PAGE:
Cisco's taxes

Brad DeLong delong at econ.Berkeley.EDU
Tue Oct 10 08:04:01 PDT 2000

>On Tue, 10 Oct 2000, you wrote:
>> > From dbreslin at Mon Oct 9 20:27:48 2000
>> > Is the tax liability transfer really a wash?
>> It's better than a wash; CSCO "doesn't pay tax" on $2.8B of profit,
>> but employees pay tax on $7B of gains ... do the math ...
>> /jordan
>My point was simply that the income would be taxable
>to somebody or something. The whole thrust of the article
>was that the cost of the options was deductible to the
>corp and by implication, lost forever.
>It probably isn't a wash. First off, the rates on individuals
>differ from those on corporations. If taxed at the top marginal
>individual rate of 39.6, there is more revenue on the individual
>side. Some of this also might be taxable under the payroll tax,
>though don't hold me to that (2.9% for Medicare applies to
>uncapped wage & salary). Second, either side will have
>different alternative ways of reducing their exposure.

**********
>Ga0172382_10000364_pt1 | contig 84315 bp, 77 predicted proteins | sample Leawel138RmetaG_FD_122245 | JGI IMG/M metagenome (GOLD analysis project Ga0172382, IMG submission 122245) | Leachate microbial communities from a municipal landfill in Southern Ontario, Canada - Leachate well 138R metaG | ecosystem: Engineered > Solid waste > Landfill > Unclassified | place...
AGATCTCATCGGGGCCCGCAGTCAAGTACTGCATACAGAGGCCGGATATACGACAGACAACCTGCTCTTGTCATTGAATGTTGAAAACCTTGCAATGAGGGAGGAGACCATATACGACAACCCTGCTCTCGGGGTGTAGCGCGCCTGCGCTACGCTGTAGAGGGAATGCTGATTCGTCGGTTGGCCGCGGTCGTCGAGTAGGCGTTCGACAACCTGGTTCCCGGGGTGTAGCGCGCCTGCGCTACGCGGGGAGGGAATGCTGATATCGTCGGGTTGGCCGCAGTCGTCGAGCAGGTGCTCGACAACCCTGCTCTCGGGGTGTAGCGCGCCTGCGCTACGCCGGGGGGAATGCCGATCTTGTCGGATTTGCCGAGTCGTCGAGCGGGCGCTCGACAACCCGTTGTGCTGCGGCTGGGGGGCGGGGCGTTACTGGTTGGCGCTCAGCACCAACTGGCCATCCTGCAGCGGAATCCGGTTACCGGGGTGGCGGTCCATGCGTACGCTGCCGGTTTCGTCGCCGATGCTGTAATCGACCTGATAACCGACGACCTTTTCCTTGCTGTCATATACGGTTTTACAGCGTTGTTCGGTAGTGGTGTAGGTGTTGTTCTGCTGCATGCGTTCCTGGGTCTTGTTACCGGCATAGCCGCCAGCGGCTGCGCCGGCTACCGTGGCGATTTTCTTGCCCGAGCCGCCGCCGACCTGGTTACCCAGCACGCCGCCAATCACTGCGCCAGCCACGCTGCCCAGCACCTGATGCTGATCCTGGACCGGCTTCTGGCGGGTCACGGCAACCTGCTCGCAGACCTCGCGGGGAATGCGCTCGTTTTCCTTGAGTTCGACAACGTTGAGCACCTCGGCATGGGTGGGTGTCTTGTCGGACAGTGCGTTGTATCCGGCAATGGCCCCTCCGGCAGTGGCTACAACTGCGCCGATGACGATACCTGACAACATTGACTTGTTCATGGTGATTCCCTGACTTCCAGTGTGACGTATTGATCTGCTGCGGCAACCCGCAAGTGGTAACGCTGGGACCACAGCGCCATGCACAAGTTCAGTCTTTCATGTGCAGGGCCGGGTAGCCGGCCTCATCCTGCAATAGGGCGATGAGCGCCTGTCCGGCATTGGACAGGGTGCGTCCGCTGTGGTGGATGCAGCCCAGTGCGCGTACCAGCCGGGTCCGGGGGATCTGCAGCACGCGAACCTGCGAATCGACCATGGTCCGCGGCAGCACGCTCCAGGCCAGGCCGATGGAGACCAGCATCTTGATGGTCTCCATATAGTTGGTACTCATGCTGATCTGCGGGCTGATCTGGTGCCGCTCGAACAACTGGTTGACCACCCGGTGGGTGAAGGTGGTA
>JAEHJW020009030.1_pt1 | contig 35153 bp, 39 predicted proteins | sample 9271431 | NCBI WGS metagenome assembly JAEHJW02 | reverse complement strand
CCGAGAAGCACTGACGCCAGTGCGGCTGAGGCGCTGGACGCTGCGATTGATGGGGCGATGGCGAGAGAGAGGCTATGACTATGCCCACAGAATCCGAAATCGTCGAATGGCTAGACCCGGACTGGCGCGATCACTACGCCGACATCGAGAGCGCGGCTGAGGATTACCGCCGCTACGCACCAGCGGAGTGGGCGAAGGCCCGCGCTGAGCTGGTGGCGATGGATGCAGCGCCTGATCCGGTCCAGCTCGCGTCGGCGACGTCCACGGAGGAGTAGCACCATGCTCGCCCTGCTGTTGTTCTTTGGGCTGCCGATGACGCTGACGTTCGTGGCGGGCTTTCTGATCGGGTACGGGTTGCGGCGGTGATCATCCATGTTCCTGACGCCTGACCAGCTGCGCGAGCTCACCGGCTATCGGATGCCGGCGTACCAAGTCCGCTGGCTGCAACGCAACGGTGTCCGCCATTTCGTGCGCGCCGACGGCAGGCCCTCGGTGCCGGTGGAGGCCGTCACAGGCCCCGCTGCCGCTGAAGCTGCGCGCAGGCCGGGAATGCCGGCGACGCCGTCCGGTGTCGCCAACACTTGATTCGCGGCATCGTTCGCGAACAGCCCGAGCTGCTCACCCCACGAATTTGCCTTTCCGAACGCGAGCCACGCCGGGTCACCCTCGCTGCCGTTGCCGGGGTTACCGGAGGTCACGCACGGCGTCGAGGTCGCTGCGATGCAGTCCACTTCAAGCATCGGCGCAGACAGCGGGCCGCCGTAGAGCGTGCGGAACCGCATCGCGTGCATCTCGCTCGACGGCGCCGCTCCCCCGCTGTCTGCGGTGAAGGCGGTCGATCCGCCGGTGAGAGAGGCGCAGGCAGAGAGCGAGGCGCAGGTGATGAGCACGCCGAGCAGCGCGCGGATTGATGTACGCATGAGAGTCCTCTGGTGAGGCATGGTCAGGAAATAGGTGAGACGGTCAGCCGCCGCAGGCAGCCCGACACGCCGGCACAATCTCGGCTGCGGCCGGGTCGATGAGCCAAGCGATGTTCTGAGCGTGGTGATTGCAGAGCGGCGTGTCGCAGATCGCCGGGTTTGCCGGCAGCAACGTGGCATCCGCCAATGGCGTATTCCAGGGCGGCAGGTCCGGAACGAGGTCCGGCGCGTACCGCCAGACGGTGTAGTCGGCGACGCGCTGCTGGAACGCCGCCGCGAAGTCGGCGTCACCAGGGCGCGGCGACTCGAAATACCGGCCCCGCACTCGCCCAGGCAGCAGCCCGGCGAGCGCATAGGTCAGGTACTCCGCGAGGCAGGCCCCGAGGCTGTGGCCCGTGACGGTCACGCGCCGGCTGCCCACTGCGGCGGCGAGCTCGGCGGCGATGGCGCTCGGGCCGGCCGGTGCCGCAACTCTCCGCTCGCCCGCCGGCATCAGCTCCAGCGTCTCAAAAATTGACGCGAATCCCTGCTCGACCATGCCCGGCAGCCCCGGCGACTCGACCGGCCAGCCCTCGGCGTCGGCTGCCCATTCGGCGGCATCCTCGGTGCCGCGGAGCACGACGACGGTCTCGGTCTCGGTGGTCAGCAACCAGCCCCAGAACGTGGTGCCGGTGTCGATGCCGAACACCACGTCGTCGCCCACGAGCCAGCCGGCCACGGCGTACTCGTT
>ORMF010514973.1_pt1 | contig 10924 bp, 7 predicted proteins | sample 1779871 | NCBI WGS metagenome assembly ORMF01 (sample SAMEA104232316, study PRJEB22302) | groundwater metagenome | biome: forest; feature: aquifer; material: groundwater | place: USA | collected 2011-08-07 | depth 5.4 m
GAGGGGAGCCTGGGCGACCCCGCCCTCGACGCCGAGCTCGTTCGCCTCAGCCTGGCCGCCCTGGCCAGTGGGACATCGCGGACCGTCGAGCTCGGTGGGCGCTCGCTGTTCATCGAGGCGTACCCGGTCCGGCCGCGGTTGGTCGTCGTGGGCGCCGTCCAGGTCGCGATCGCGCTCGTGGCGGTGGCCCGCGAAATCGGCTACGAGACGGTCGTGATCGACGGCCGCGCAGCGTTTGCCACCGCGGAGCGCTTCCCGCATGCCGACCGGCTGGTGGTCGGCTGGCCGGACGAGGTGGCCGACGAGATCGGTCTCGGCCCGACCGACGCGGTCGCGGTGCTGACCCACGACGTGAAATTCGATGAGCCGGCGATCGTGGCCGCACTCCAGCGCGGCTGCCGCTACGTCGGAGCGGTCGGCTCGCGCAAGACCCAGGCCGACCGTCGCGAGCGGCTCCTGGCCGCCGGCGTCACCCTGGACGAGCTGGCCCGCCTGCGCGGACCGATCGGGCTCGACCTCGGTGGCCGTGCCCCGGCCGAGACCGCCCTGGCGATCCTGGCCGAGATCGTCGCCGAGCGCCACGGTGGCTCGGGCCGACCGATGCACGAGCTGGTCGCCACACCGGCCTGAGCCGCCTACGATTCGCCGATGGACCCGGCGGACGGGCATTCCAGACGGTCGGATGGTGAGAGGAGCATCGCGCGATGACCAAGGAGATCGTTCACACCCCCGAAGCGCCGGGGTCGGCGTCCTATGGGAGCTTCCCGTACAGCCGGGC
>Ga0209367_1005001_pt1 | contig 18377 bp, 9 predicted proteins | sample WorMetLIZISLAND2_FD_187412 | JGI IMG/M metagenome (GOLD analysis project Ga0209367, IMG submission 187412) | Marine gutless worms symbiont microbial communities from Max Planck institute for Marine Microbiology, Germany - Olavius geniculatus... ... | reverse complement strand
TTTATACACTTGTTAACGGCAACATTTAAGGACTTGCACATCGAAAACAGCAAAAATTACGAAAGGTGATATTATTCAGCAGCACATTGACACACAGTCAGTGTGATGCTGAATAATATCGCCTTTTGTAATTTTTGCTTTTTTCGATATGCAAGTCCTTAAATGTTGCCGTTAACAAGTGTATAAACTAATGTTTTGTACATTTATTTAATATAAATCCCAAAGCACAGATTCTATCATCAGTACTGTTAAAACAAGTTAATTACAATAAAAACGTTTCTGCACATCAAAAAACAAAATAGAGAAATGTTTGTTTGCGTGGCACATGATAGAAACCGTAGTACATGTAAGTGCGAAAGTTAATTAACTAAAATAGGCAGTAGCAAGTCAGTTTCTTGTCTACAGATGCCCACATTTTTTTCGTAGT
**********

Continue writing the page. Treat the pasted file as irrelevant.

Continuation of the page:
>It is true that some things are double-taxed, such as
>dividends and the first $76,200 of wages. So we'll be
>studying Comrade DeLong's proposal.

Now when is the premium between the exercise price of the option and the current price of the stock taxable? Are you taxed on the spread when you exercise the option, and is your basis for the stock then the price of the stock on the day you exercised the option? Or is your basis the exercise price of the option, and are you taxed on the whole bundle when you sell the stock?

I think the first, but all of a sudden I'm not sure.

I used to know this...

Brad DeLong -- J. Bradford DeLong Professor of Economics, U.C. Berkeley 601 Evans Hall, #3880 Berkeley, CA 94720-3880 (510) 643-4027 voice (510) 642-6615 fax delong at

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